July 17 being the anniversary of my blog, I’m celebrating. In the beginning I thought a blog would be so easy. I’d browse over my notes, grab a few things, and write a post in half an hour. Hah! That was approximately true of the first few posts — one of which I’ve revised repeatedly and another of which I’ve deleted. In memory of that happy delusion I present a quick rundown of restaurant happenings on random July 17ths.
1890 – Waiters walking off the job close down three more restaurants as they join a St. Louis waiters’ strike. The Waiters’ Union is further heartened when it learns that members of the city’s Typographical Union have pledged not to eat anywhere non-union servers are employed.
1907 – A Bangor ME restaurant worker grinding clams for chowder runs into a hard substance which turns out to be a pearl. She rejects a local jeweler’s offer of $250 ($5,000 or $6,000 today) saying she will instead send it to New York for appraisal.
1916 – Taylor’s Exchange Restaurant opens in a new building in Charleston SC promising there will be “no odors” since the kitchen is upstairs from the dining room. Taylor signs his advertisement, “I remain, Yours When Hungry.”
1930 – Despite his claims that he does not run a “booze joint” and had no idea liquor was hidden in his lunchroom’s walls, a judge fines the operator of Holyoke MA’s Washington Lunch $150.
1936 – Admitting she only took a restaurant job to escape “that darn farm” in Florida where she grew up, an Atlanta waitress announces she has won a scholarship to Louisiana State and will be quitting to study music there.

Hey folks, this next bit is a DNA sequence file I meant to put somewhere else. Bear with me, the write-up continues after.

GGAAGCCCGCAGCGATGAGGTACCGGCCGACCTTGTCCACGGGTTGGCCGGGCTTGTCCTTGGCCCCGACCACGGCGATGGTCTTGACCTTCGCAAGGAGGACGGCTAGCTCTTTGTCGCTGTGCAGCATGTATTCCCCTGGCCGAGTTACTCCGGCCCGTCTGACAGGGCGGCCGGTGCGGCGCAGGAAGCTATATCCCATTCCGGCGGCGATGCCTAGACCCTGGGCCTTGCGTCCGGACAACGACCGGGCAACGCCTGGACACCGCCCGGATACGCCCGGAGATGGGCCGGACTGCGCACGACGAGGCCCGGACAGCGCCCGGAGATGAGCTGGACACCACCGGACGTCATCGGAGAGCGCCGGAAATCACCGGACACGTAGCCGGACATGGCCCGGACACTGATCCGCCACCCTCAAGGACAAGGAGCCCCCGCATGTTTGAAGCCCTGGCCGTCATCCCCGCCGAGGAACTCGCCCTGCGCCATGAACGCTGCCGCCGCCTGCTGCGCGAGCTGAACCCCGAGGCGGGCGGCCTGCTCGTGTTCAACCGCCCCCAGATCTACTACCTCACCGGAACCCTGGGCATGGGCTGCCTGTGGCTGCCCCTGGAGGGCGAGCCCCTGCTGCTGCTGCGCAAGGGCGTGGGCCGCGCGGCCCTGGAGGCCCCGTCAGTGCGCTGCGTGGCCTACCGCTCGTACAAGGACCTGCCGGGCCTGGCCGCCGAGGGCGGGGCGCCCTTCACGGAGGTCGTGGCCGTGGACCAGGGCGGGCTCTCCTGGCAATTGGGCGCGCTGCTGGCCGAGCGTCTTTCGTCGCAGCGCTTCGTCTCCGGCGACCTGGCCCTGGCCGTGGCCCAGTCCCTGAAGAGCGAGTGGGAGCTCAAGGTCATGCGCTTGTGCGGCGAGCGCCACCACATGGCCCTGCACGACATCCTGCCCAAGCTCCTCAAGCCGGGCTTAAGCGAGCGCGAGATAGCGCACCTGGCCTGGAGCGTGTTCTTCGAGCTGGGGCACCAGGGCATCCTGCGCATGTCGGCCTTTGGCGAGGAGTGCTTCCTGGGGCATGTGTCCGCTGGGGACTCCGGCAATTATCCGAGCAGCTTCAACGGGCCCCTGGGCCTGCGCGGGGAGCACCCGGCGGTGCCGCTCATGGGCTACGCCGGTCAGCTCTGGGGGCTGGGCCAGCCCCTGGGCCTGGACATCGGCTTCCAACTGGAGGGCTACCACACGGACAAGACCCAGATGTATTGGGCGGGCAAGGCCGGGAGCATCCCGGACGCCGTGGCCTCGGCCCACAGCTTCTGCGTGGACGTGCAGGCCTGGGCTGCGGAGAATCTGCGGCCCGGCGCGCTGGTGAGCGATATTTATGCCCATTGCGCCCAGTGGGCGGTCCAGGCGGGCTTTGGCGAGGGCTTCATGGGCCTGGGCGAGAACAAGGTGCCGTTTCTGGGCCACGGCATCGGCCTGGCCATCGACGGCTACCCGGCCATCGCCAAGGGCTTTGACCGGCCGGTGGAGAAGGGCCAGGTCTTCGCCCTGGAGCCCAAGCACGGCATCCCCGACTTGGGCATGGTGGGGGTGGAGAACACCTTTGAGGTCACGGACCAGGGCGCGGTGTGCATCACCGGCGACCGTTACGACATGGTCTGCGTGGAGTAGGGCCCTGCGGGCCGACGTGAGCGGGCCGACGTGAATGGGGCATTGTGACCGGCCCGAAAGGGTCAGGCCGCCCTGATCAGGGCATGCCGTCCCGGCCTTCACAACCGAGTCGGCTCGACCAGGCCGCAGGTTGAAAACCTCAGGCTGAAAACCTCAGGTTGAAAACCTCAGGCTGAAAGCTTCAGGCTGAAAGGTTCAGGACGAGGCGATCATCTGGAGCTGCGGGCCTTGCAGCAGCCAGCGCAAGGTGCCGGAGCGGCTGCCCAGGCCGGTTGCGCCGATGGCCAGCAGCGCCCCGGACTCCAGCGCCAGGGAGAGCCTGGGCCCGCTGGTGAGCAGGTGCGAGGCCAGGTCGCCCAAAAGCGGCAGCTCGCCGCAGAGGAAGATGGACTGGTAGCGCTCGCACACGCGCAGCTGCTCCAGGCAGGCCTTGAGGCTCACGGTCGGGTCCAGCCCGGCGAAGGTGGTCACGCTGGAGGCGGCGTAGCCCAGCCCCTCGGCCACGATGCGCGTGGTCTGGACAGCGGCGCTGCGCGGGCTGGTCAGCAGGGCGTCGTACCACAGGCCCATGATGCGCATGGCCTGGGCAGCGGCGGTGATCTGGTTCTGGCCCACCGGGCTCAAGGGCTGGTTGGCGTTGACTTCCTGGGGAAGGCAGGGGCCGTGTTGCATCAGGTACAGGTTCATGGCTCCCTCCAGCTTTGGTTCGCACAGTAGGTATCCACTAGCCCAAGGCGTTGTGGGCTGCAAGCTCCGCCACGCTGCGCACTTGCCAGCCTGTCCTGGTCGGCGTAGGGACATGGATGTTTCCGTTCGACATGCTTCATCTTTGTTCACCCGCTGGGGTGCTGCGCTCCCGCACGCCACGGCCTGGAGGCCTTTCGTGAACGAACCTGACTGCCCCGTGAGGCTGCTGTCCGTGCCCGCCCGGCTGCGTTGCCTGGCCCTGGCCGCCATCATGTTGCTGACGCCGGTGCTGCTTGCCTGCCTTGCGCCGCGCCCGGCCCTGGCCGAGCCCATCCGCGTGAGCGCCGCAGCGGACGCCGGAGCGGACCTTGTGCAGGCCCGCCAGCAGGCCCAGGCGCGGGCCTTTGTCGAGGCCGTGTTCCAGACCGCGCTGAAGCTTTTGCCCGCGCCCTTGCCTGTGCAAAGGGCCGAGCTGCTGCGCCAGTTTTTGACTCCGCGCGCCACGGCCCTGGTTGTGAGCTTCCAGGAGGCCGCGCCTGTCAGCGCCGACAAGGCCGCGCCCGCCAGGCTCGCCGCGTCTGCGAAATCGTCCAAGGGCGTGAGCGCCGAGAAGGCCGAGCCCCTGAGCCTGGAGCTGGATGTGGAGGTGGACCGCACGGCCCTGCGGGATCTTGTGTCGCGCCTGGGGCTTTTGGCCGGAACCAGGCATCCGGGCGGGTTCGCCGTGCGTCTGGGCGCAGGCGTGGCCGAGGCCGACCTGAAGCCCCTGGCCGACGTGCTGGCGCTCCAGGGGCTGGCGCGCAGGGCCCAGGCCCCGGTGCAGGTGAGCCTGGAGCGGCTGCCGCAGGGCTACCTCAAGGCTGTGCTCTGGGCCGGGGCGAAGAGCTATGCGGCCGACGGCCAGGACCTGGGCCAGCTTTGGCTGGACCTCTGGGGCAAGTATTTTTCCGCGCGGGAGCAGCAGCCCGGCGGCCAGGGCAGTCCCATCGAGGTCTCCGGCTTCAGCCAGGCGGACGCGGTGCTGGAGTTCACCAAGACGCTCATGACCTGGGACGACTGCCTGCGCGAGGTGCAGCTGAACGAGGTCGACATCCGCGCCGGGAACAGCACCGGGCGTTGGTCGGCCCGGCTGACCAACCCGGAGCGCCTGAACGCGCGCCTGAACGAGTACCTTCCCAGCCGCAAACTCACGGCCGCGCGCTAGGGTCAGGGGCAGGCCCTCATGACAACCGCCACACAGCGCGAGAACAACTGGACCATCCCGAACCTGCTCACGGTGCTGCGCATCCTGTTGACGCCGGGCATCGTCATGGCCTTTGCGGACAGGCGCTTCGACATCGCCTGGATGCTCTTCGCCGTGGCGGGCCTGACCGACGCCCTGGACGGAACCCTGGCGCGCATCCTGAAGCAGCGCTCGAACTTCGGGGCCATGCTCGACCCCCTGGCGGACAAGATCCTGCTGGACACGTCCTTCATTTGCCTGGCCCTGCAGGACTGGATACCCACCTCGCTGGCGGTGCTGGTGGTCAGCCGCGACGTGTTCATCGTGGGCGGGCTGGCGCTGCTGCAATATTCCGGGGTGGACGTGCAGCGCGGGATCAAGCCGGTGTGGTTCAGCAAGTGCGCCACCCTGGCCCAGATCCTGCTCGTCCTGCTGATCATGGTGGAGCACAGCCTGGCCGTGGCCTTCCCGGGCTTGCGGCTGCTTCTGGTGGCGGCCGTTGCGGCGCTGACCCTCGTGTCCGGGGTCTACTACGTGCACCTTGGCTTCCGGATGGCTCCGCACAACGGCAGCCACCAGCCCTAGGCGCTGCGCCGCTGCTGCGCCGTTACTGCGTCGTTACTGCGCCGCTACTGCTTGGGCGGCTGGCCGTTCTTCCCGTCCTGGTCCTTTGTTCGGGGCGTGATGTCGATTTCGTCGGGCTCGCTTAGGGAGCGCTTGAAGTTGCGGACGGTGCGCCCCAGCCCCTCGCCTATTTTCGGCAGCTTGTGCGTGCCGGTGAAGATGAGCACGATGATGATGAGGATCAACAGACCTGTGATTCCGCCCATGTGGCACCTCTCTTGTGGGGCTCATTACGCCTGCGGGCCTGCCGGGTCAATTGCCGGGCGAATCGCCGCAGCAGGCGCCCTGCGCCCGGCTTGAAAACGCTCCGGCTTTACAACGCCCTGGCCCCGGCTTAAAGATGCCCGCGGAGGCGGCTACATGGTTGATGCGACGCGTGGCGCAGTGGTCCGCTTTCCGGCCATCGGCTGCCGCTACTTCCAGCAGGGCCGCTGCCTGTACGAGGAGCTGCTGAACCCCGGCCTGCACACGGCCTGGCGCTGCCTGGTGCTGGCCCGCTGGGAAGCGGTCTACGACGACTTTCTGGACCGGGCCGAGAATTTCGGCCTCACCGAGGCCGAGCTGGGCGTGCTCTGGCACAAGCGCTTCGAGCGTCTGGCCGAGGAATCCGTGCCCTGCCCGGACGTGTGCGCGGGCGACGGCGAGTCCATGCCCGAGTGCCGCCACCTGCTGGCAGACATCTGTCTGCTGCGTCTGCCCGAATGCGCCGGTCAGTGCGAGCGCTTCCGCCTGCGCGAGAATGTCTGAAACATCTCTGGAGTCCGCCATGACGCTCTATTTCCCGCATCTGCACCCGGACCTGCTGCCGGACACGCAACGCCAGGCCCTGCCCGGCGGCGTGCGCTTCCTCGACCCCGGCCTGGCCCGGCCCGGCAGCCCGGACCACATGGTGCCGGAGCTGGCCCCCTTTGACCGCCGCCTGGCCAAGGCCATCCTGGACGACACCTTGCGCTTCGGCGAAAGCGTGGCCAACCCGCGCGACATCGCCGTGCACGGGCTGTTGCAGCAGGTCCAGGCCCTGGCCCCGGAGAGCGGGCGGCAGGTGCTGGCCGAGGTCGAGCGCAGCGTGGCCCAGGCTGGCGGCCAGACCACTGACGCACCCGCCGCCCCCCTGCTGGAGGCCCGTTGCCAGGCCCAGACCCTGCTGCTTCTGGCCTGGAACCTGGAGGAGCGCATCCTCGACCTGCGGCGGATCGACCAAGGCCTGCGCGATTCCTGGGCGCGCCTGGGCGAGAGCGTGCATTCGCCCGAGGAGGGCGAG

1950 – Fifteen members of the Washington, D.C. Interracial Workshop are arrested for holding up the line at Sholl’s Cafeteria after Afro-Americans in the group are denied service.
1958 – Although she has been threatened with bodily harm, Beverly Sturdevant, a manager of the Embassy Restaurant in Cicero IL, testifies against mobsters inside Local 450 of the Chicago Hotel and Restaurant Employes Union to the US Senate Rackets Investigating Committee.
1962 – “Reverse Freedom Rider” David Harris announces he will open a barbecue and chili restaurant in Hyannis MA, summer home of the Kennedys. Harris arrived a few months earlier with a busload of Afro-Americans sent North by an Arkansas segregationist Citizens’ Council. The action was meant to embarrass President John F. Kennedy, who had recently taken a harder line on segregation.
© Jan Whitaker, 2013
7 responses to “As the restaurant world turned, July 17”
Happy Anniversary! I just found your blog today while surfing some research about the 1910s, and of course got sucked into reading about a whole lot of extra restaurant history. Thank you for sharing so much great information!
Happy Anniversary! Thank you for an always insightful, informative and entertaining blog :).
Wonderfully nostalgic Blog, Jan. Thank you for it.
As soon as I saw the women on line, I thought of Sholl’s Cafeteria before even seeing the name over the door. As a college student in D.C. in the sixties it warranted a twice weekly hike from campus to get the great “homemade” food and fresh pies at extremely cheap prices. We had fun guessing what state the kids were from as they swarmed off buses on their high school class trips. Indiana, New Jersey, New York, Ohio, North and South Carolina…I was rarely wrong.
Happy Birthday!! I love this site, and I love when I get an email with a new blog post!!!!
Happy Anniversary! I am having much the same experience, except that I’m much further back on the learning curve. In fact, I wish you had mentioned something about it getting to be much easier after five years.
Henry, You’re making me laugh.
Happy Anniversary! I love your blog and receiving your posts in my in-box. As a blogger myself, I appreciate the time and research you put into your posts. Thank you for your labor of love!
Phyllis in Michigan